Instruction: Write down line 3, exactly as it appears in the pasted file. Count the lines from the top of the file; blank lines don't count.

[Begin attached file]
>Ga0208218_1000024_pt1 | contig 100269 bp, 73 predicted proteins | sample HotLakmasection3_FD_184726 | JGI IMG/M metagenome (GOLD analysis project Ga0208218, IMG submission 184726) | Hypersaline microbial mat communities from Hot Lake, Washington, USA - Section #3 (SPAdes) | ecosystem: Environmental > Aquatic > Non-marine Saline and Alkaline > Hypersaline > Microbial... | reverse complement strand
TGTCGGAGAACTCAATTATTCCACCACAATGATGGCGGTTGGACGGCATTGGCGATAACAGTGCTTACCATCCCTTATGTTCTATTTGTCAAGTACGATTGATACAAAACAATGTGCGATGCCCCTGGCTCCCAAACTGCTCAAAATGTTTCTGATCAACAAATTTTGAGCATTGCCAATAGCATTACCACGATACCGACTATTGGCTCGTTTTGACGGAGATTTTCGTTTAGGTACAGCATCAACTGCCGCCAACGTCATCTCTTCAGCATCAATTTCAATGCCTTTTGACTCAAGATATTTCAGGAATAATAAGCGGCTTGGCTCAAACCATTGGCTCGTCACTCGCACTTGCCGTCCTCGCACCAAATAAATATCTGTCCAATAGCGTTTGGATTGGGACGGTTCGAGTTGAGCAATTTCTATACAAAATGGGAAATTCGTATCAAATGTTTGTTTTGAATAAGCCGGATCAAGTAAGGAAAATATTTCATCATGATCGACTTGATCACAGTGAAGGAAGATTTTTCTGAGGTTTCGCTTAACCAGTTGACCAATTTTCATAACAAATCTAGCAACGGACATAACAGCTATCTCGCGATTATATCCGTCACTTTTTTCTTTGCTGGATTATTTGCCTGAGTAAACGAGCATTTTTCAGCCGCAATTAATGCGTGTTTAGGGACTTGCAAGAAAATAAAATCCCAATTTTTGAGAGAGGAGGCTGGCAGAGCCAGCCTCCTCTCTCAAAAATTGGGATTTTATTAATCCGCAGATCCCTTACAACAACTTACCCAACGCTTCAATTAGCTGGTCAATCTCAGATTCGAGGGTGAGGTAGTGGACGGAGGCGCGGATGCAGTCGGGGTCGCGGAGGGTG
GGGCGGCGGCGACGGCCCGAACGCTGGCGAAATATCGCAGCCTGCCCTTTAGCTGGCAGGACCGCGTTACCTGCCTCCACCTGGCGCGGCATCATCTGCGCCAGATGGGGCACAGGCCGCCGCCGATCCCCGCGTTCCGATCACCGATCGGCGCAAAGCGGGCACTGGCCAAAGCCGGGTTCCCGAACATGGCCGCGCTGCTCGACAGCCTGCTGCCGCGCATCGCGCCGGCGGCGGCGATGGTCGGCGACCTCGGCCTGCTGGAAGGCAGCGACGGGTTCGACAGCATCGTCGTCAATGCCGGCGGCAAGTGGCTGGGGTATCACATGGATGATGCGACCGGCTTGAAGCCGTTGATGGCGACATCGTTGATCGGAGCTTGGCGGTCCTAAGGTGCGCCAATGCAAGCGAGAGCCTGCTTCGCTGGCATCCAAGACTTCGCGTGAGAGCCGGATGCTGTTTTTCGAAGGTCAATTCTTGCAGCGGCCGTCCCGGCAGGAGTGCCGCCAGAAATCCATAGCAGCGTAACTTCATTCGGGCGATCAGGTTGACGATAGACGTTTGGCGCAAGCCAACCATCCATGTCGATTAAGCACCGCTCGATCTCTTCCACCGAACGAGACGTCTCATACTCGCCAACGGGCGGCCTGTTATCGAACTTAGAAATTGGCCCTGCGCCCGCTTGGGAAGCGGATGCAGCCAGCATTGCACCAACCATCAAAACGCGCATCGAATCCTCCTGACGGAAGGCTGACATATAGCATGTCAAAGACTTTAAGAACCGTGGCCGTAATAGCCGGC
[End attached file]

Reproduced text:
GGGCGGCGGCGACGGCCCGAACGCTGGCGAAATATCGCAGCCTGCCCTTTAGCTGGCAGGACCGCGTTACCTGCCTCCACCTGGCGCGGCATCATCTGCGCCAGATGGGGCACAGGCCGCCGCCGATCCCCGCGTTCCGATCACCGATCGGCGCAAAGCGGGCACTGGCCAAAGCCGGGTTCCCGAACATGGCCGCGCTGCTCGACAGCCTGCTGCCGCGCATCGCGCCGGCGGCGGCGATGGTCGGCGACCTCGGCCTGCTGGAAGGCAGCGACGGGTTCGACAGCATCGTCGTCAATGCCGGCGGCAAGTGGCTGGGGTATCACATGGATGATGCGACCGGCTTGAAGCCGTTGATGGCGACATCGTTGATCGGAGCTTGGCGGTCCTAAGGTGCGCCAATGCAAGCGAGAGCCTGCTTCGCTGGCATCCAAGACTTCGCGTGAGAGCCGGATGCTGTTTTTCGAAGGTCAATTCTTGCAGCGGCCGTCCCGGCAGGAGTGCCGCCAGAAATCCATAGCAGCGTAACTTCATTCGGGCGATCAGGTTGACGATAGACGTTTGGCGCAAGCCAACCATCCATGTCGATTAAGCACCGCTCGATCTCTTCCACCGAACGAGACGTCTCATACTCGCCAACGGGCGGCCTGTTATCGAACTTAGAAATTGGCCCTGCGCCCGCTTGGGAAGCGGATGCAGCCAGCATTGCACCAACCATCAAAACGCGCATCGAATCCTCCTGACGGAAGGCTGACATATAGCATGTCAAAGACTTTAAGAACCGTGGCCGTAATAGCCGGC